After this stop, you clamber back on the bus to head out to Schloss Hellbrunn which was built as the summer day palace of Markus Sittikus von Hohenems, Prince-Archbishop of Salzburg. We had visited this site earlier in the trip and, Sound of Music fan or not, it’s a spot you can’t miss and will have to stop back at.
The major draw of this sight is the water gardens. You see, the archbishop was a tricky fellow with a very interesting sense of humor. He’d have high class friends come over for food or events in all their finery and the turn up the taps in these trick fountains. This is really notable in the chairs set up around the outdoor table all of which (except the Dukes, of course) have water capabilities which shoot out the middle of the chairs seat. And, remember, you couldn’t stand if the Duke wasn’t standing, so you can imagine that party…
All in all, take a tour of the gardens when you go back without the tour, but stay alert and be prepared to get a little bit wet!
But the reason we mention this stop on the “Sound of Music” Tour is this is the current location of the official gazebo replica featured in both “Sixteen Going on Seventeen” and “Something Good.” The fact is, you can’t see the original—it’s gone—so this is a great substitute. Unfortunately, after an incident with a woman in her 80s trying to recreate “sixteen”’s more challenging dance steps which ended in injury, you can no longer go inside the gazebo, but seeing the size of it is worth it for a fan of the film.
One other extra, if you take the bus to the end of the line away from Salzburg from this point, you’ll be able to take a cable car up to Untersbergbahn which is the mountain that Maria claims to have grown up on and, therefore, where she could never get lost. The views are great (when it’s clear!) from the top and, if it’s a little gloomy, the views from the cable car will help rectify that loss. This isn’t the mountain where the scene is filmed—you can apparently take private tours to that location and run around singing, however—but another bit of Hollywood magic happens here which isn’t hard to track: Maria really couldn’t have heard the bells and run from the mountain tops to the abbey in Salzburg in the course of the song—in my judgement, that would have been almost a day’s trek, but, for cinematic and tonal reasons, this all make sense.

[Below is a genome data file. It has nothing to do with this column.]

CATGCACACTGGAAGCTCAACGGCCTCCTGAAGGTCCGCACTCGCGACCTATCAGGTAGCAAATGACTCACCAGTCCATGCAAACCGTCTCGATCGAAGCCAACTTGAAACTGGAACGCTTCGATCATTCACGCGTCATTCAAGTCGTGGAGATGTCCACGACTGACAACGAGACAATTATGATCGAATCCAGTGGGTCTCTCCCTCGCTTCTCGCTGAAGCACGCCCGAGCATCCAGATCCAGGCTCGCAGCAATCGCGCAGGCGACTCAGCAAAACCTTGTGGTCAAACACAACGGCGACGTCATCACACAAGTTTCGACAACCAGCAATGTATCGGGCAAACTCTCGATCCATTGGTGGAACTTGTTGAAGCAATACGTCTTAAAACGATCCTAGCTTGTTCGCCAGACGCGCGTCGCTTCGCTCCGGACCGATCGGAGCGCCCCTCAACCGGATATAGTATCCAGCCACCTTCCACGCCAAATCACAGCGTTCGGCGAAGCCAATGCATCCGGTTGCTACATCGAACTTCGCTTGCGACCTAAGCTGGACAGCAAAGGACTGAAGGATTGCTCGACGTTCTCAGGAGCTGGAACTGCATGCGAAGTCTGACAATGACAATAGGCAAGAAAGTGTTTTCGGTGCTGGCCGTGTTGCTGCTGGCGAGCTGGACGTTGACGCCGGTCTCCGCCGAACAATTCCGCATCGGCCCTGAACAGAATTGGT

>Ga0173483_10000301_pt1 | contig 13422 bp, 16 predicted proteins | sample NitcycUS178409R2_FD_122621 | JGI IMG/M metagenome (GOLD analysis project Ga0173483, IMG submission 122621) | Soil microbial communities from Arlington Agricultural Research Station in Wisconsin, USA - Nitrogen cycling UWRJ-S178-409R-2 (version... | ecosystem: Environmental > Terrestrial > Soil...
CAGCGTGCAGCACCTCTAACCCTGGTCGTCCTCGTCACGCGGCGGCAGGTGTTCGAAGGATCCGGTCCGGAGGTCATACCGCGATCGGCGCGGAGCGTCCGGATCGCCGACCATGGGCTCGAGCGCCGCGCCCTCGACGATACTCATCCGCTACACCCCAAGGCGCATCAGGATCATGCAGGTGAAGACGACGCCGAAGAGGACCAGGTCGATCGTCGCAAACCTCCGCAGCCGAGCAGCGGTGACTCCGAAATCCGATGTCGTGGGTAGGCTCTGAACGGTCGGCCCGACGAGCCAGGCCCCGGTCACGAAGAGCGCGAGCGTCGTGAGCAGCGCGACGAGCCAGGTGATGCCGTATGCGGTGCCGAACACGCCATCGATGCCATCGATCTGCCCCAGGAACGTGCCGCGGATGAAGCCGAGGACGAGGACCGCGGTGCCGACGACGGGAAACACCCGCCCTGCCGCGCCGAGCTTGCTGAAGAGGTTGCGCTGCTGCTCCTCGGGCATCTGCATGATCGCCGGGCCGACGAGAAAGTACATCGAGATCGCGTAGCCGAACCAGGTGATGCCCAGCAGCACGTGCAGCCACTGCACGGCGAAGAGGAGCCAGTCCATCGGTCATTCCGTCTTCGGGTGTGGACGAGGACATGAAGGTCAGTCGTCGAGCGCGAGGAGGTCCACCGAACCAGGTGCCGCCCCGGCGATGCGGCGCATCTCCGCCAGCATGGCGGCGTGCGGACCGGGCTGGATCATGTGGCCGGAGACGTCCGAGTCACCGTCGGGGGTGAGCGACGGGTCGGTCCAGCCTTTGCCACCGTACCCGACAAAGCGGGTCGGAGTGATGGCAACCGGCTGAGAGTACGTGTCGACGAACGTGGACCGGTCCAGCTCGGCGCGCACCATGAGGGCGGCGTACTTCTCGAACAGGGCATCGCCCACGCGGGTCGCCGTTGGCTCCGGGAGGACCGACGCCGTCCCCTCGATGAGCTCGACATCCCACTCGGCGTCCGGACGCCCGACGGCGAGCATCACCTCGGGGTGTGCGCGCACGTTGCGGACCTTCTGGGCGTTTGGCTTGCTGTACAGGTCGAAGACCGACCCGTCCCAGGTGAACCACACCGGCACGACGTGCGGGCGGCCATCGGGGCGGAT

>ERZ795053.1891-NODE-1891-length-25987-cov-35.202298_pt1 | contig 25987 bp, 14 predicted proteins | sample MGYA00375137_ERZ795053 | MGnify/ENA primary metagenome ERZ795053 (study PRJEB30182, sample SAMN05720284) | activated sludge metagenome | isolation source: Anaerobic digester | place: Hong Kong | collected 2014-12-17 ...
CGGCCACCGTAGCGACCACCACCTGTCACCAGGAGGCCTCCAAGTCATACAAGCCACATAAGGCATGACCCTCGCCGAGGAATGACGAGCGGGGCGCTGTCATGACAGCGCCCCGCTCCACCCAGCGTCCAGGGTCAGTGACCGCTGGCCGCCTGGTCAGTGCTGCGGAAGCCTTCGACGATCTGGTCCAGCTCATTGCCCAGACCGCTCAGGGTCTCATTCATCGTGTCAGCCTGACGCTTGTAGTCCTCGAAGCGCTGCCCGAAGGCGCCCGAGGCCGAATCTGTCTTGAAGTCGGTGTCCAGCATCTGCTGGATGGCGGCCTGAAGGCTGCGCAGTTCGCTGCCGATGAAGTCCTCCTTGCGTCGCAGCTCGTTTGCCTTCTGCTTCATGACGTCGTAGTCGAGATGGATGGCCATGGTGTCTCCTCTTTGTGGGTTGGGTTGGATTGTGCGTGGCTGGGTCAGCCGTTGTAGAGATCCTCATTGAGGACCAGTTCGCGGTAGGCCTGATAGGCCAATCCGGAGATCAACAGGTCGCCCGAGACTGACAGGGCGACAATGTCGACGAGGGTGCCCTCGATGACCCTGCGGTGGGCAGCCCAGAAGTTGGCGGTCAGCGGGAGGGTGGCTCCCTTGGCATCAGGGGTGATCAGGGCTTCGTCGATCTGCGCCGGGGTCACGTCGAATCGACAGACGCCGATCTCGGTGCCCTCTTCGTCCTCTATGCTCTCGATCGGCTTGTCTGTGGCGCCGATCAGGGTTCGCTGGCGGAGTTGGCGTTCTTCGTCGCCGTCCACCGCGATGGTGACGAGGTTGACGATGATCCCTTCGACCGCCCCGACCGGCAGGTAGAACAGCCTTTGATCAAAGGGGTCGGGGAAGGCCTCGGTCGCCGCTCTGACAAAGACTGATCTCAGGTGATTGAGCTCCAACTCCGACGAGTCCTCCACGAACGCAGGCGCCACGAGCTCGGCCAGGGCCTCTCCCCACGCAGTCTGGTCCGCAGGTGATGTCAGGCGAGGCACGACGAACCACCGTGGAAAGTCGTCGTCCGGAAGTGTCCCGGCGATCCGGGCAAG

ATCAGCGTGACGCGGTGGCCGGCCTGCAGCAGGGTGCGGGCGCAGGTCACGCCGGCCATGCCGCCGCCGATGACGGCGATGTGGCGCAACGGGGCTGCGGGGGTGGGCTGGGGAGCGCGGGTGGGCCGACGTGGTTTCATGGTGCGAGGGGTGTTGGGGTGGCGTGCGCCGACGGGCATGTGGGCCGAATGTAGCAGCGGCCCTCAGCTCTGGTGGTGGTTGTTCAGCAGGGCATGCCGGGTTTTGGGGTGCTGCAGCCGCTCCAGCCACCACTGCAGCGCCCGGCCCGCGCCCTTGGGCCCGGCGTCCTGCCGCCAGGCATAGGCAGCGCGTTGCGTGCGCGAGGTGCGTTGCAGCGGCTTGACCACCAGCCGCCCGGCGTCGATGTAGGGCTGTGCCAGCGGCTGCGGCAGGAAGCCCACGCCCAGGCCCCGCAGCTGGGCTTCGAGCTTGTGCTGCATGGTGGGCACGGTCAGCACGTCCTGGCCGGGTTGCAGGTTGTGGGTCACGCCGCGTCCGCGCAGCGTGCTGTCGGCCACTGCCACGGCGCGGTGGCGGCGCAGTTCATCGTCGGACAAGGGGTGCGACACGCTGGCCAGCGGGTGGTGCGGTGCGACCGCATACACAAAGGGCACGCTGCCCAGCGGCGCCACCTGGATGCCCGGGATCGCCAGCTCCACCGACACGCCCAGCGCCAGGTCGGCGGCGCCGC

The last major stop is to Saint Michael’s church where Julie Andrews and Christopher Plummer “married” in the film. This, however, is not the real location of the Abbey or where Maria and the Captain were wed. Once again, the Hollywood crew was not given permission for those locations, so the movie simply made do. The strange thing about this location was the sense of size. To me, the church and the central aisle felt so much smaller than it appeared in the movie which was disorienting. Still, this is a lovely location and you can take pictures inside of the church at least when service is not ongoing.
Once you are dropped off, you have the option of going across the street with the tour guide to Mirabell Gardens where much of “Do-Re-Mi” sequence was filmed from the ivy archway to dwarf statue to the stairs where the song finishes. But beyond the park, there are many view and filming spots to be accounted for just wandering the city, but to give you a better idea of what to look for here is a list of locations.
If you love the Sound of Music and want to learn more of its history and stories around the adaptation process, this is a great tour. But one last warning, you will have this soundtrack stuck in your head for days to come, so make sure you can live with that!
This is Leave on the Wind, helping you soar.